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A.H. Penninks, L.M.J.Knippels
Experimental Immunology, Division of Toxicology, TNO Nutrition and Food Research, P.O. Box 360, 3700 AJ Zeist , The Netherlands
At the time that the ILSI/IFBC decision tree approach was proposed for the“ Assessment of the Allergenic Potential of Foods derived from Genetically Modified Crop Plants” (Taylor et al., 1996) the need of accepted animal models was already clear. This has become even more evident following the recommendations in the recently released FAO/WHO 2001 report (FAO/WHO, 2001). This FAO/WHO expert consultation is of the opinion that animal models, though still in development, can provide informative data upon validation as they will be able to show the sensitising potency of new protein(s), relative to weak or strong known allergens. This was supported further by a Codex Ad Hoc Open-Ended working group on Allergenicity (Vancouver, September 2001). However, they suggested that animal models first required further development before they can be used to enhance the weight of evidence that will be used for decision making concerning potential allergenicity of a new food protein. The other criteria, and their limitations, currently used in the FAO/WAO 2001 decision tree approach will also be presented shortly.
Despite increasing research efforts in recent years to develop suitable animal models no validated and widely accepted animal model is yet available. These models should preferably mimic the induction of an IgE antibody response, as the most remarkable marker of allergic sensitisation, and the induction of symptoms upon a challenge reaction like observed in human allergic patients. In this presentation some new animal models will be introduced that have become available in literature and that currently are in further development for testing the allergenicity of new foods or food proteins, either or not derived by biotechnology. For food allergy research, three rodent species have frequently be used, viz. guinea pigs, mice and rats. As several drawbacks exist for the further use of guinea pigs in food allergy research, most attention is currently given to mice and rats, the latter two species being subject of this presentation.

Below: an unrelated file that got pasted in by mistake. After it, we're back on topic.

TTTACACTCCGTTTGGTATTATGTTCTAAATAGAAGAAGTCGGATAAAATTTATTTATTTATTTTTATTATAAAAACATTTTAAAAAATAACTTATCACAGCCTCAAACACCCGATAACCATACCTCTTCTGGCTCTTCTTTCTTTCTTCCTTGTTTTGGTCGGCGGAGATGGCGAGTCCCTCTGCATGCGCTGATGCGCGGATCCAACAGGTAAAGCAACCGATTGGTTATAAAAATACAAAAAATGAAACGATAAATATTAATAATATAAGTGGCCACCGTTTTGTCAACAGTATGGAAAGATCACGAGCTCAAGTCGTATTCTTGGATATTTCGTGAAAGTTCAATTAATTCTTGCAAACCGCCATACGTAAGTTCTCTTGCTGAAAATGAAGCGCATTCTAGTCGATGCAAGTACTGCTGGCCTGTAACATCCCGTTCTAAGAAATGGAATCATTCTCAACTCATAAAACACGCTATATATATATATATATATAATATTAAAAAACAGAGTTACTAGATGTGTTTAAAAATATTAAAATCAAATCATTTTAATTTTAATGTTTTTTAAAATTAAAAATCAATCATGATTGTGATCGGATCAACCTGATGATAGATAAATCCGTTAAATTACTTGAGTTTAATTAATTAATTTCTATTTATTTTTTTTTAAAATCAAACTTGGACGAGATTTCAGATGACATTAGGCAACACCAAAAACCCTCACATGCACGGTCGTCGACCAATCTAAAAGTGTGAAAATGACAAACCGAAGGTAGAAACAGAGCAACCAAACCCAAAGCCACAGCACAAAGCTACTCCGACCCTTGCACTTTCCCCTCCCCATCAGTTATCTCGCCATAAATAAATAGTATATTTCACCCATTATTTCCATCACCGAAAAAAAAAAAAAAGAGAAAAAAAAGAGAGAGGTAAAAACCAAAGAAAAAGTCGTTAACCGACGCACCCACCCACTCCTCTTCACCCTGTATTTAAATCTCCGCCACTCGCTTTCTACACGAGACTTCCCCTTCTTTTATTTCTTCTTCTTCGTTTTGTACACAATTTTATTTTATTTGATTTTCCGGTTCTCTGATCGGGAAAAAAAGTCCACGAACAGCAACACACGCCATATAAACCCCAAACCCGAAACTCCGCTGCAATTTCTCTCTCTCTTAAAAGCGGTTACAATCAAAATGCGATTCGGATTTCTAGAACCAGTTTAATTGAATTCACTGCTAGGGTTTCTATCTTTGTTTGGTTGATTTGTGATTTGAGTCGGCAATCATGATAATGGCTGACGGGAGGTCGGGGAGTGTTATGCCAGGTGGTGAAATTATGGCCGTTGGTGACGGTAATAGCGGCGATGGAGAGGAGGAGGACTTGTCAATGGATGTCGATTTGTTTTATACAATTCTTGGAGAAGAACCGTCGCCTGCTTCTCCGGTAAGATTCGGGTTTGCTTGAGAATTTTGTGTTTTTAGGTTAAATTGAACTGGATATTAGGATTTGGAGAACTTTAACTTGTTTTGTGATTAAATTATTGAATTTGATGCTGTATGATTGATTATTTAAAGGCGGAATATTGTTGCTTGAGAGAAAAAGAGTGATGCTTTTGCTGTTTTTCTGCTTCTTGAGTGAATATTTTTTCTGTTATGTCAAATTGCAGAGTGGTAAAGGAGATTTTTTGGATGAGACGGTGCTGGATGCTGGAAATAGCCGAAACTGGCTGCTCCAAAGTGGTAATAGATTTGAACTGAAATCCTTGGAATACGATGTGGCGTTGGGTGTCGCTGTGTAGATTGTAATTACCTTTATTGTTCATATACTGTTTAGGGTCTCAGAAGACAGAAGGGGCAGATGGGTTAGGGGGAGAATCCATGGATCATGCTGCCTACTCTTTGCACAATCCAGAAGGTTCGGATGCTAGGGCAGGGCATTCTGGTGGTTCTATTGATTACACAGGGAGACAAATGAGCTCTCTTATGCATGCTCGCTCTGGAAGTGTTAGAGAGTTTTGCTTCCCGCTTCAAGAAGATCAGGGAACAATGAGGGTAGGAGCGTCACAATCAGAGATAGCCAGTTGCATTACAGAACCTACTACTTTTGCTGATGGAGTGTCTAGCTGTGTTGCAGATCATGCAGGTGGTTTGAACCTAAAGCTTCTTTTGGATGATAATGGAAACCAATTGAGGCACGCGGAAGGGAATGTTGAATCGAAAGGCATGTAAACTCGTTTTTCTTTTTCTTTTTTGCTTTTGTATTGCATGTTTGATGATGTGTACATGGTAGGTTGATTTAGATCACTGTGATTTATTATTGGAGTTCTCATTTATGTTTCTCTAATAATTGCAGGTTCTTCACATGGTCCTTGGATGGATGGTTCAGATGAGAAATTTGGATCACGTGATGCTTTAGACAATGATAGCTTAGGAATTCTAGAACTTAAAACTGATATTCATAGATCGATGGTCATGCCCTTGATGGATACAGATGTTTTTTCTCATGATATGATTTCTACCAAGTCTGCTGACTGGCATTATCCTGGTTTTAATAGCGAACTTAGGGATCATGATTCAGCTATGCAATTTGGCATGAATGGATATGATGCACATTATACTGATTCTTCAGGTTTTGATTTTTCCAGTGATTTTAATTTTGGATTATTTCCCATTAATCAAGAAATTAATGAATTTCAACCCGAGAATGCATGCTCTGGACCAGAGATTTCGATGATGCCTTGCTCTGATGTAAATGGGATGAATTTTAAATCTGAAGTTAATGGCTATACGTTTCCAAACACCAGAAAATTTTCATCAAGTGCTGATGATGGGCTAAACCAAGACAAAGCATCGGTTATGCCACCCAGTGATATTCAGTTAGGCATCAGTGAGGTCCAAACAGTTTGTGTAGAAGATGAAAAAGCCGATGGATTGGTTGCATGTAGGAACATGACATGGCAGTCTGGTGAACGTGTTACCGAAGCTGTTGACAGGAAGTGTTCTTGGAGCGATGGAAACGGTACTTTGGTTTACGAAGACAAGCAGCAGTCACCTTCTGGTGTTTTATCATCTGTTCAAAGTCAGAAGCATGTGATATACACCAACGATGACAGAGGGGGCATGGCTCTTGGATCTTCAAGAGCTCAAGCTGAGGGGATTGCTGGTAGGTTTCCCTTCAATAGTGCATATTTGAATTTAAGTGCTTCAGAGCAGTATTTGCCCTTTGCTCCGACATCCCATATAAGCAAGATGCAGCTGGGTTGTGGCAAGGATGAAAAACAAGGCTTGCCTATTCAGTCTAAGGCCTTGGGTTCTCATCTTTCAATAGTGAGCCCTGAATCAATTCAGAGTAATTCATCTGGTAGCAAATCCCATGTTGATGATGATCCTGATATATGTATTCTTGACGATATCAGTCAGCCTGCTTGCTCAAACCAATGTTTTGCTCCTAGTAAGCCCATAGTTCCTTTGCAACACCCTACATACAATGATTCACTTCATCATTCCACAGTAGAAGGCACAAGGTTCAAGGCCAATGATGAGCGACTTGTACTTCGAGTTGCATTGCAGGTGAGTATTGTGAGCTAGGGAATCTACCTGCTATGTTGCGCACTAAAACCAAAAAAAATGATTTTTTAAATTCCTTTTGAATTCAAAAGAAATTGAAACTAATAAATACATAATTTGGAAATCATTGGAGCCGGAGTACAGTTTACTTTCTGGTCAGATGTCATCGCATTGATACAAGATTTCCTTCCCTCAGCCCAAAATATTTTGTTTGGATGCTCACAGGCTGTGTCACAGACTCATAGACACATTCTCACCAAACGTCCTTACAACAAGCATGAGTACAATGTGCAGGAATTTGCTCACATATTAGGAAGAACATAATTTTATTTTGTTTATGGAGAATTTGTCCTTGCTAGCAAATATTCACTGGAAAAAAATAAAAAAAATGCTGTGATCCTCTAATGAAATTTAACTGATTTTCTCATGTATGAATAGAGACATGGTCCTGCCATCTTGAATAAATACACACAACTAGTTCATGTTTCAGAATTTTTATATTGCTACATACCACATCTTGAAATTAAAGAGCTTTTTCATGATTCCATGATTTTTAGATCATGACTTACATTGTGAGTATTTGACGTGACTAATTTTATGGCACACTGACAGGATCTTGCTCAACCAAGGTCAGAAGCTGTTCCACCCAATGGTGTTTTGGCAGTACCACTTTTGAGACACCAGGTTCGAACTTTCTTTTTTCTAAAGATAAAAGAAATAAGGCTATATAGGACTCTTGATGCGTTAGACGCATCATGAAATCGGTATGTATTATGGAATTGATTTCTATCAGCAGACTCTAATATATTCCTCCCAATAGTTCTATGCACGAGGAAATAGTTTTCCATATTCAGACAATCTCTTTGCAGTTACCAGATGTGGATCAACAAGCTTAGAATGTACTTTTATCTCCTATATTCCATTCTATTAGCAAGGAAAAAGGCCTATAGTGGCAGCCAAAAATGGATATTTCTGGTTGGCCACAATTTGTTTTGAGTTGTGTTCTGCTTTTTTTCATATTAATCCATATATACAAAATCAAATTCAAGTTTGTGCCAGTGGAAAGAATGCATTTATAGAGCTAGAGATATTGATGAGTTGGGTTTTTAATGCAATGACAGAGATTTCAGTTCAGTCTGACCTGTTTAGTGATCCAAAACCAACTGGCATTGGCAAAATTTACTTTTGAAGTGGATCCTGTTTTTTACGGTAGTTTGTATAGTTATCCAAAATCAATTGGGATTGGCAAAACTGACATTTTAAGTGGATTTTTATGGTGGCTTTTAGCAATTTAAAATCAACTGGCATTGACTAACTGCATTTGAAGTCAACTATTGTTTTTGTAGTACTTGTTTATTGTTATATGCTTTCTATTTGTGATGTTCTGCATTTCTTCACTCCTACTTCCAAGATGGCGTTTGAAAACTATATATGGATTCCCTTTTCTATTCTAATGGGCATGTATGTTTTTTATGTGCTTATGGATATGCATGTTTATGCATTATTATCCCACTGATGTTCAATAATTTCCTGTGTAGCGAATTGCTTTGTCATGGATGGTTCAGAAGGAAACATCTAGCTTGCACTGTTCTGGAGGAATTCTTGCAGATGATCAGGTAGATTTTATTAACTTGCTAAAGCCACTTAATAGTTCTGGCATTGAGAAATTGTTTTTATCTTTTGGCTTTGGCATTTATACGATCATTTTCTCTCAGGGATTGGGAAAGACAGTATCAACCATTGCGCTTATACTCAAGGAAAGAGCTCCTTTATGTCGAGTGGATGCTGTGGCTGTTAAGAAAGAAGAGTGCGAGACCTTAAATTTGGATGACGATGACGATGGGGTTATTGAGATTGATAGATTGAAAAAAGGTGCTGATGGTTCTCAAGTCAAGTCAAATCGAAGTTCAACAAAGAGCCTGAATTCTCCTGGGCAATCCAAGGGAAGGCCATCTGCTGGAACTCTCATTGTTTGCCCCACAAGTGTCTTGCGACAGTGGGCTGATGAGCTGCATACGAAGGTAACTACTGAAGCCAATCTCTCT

In the past oral protein administration studies in mice (diet/gavage/drinking water) without using adjuvants easily resulted in tolerance induction. However, more recent studies in mice, using repeated enteral protein administration in combination with adjuvants, have shown that immune priming or sensitization can be achieved (Li et al., 1999; Li et al., 2000). In these studies allergic sensitisation of mice to cow’s milk and to peanut proteins could be induced upon oral application using cholera toxin as oral adjuvant. In studies of Ito et al.(1997), using oral sensitisation of mice by feeding casein or ovalbumin as a constituent in the diet (without adjuvant administration) allergic sensitisation was only observed with casein. Also the intraperitoneal route of exposure is studied in mice to assess the potential allergenicity of new proteins. These studies are focussed on both the antigenicity and allergenicity of these test proteins. The studies of Dearman et al.(2000), using ovalbumin (allergenic protein) and bovine serum albumin (limited allergenic protein) indicate, that characteristic antibody (IgG and IgE) isotype profiles can be provoked by proteins which may be associated with variable allergenic activity.
Also in rats the oral sensitization to food proteins has been studied by administration through the diet or by gavage-dosing either in the presence (Atkinson et al., 1996) or absence (Knippels et al., 1998a,b; 1999a,b; 2000) of an adjuvant. In this presentation the results of our studies are further summarized concerning the development of an oral sensitization protocol for food proteins in the BN rat. Results will be presented of oral sensitisation studies in young BN rats exposed to whole foods (cow’s milk), total protein extracts (hen’s egg-white, peanut) or purified strong or weak allergenic proteins (e.g ovalbumin, Ara h1 from peanut, tropomyosin from shrimp and beef, and patatin from potatoes) upon daily gavage dosing for 42 days without the use of an adjuvant.
Next to the possibilities attention will also be given to the limitations of the currently available models. Once validated these models to identify the potential allergenicity of novel proteins can of course also be used for more mechanistic research on food allergy and the development of new interventions for prophylaxis and therapy.
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